Stanford nearly pulled that goal right back. Jordan DiBiasi’s effort was fired over the bar on a quick attack, as the game remained wide open.
The Bruins equalized just minutes later. Anika Rodriquez sent a corner into the area and Delanie Sheehan nodded in her fifth goal of the year to tie the score at 2-2 in the 59th minute. Stunningly, a game that the Cardinal had completely controlled, was all level with half an hour still to play.
“We’ve been talking about set plays all year and I was happy we got that to tie it up,” UCLA Head Coach Amanda Cromwell said. “I think we were dangerous enough to potentially get another one on a set play. I think these girls have shown all year long they were super resilient. They believe and trust in each other and that’s what you saw in that comeback.”
“The second half I wasn’t very pleased with us conceding two goals,” Ratcliffe said. “But sometimes when you play a great team like UCLA, that can happen. They have a lot of great attacking players.”
Immediately after the goal, the Stanford players huddled at the urging of junior defender Alana Cook and the on-field meeting seemed to refocus the Cardinal.
“Alana Cook kind of gathered us together and said, ‘all right, it’s like a new game,’” said Sullivan. “So, I thought she did a really good job of kind of resetting us as a group and we didn’t dwell on the fact that we just gave up two goals.”
Two minutes after the equalizer, the Cardinal nearly regained the lead. Tierna Davidson got her head to a long-range free kick but nodded it wide of the net. But five minutes later, Stanford did get its go-ahead goal on an unbelievable strike.
Macario played a ball back for Jaye Boissiere, who smashed a curling effort from 25 yards out just inside the back post. The golazo made it 3-2.
“What Stanford did was pick it up again,” Cromwell said. “We had just expended so much energy. Hats off to Jaye Bossierre today because I think she was fantastic and that goal was world class.”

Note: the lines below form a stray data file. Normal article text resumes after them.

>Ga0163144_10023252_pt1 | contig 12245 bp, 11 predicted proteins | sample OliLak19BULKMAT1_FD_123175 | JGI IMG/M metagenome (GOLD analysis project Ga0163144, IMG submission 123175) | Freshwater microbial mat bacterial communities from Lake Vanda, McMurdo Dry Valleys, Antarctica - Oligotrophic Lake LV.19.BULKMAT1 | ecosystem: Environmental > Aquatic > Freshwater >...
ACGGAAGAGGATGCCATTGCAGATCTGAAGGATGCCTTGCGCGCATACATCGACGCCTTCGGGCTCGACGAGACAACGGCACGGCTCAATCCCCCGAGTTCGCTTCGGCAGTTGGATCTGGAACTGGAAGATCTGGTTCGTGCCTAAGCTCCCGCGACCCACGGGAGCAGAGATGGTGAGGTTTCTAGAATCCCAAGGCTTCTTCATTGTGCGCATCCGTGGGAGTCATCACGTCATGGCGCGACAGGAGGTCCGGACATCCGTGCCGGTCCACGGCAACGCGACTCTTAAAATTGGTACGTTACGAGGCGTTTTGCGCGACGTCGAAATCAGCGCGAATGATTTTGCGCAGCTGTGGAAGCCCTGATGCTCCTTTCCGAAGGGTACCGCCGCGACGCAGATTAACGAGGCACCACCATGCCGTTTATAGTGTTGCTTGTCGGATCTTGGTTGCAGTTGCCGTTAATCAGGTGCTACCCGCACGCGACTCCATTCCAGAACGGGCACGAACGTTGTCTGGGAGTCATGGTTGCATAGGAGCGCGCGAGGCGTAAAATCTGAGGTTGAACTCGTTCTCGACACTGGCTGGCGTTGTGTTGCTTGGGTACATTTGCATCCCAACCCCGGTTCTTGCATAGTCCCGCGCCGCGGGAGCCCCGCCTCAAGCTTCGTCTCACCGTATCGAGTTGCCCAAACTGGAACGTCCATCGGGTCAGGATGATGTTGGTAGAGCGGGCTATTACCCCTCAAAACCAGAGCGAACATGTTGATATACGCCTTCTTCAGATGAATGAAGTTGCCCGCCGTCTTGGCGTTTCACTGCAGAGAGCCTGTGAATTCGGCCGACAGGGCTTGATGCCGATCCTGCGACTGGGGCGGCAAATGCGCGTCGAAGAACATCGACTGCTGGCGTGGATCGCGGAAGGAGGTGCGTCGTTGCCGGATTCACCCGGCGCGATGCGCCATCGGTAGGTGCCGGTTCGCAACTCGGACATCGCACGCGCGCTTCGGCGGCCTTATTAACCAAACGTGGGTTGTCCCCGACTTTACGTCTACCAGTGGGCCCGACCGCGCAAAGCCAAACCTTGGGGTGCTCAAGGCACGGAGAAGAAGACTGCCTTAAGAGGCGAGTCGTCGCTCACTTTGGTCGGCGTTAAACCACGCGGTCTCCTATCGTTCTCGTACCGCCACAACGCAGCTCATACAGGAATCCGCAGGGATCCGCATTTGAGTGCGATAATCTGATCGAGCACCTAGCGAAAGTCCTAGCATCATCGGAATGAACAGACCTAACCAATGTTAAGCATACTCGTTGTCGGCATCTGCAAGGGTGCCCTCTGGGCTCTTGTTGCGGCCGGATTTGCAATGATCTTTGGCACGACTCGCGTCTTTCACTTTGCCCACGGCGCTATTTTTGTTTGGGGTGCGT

After regaining the lead, Stanford again settled into control of the game, keeping possession, earning throw-ins and set pieces, and slowing the pace of the match. The Cardinal still generated chances, however, and McGrady’s drive almost gave Stanford some insurance at the 73-minute mark but it smashed off the post and stayed out.
Stanford’s defense did well to prevent UCLA balls into the box from being tracked down by the Bruins. The Cardinal did well to take the air out of the ball for the most part and force UCLA to play hopeful balls forward as the clock ran down. The Bruins were unable to fashion one final good scoring opportunity and the Cardinal claimed the victory.
Stanford out-shot the Bruins, 15-5 (10-4 on frame).
“I think we gave the crowd and the TV fans a really good game to watch,” Cromwell said. “Again, I’m just really proud of our UCLA girls to show the fortitude they did.”
Ratcliffe praised his team’s resiliency following the UCLA comeback as the Cardinal regained composure and control of the match.
“The character of this team has been very strong,” he said. “It’s something we spoke about from the first meeting we had as a group, and we talked about determination and resiliency. And they fought back and we weren’t going to be denied. And Jaye scored a fantastic goal but I think you saw the character of the entire group that they fought so hard, because It’s difficult when you’re up 2-0 and you go to 2-2 in a game of this magnitude to have the strength to keep going forward and get that third goal.”
Most Outstanding Player on Offense: Jaye Bossiere, Stanford
Most Outstanding Player on Defense: Tierna Davidson, Stanford
Imani Dorsey, Duke
Savannah McCaskill, South Carolina
Jordan DiBiasi, Stanford
Alison Jahansouz, Stanford
Catarina Macario, Stanford
Andi Sullivan, Stanford
Jessie Fleming, UCLA
Zoey Goralski, UCLA
Hailie Mace, UCLA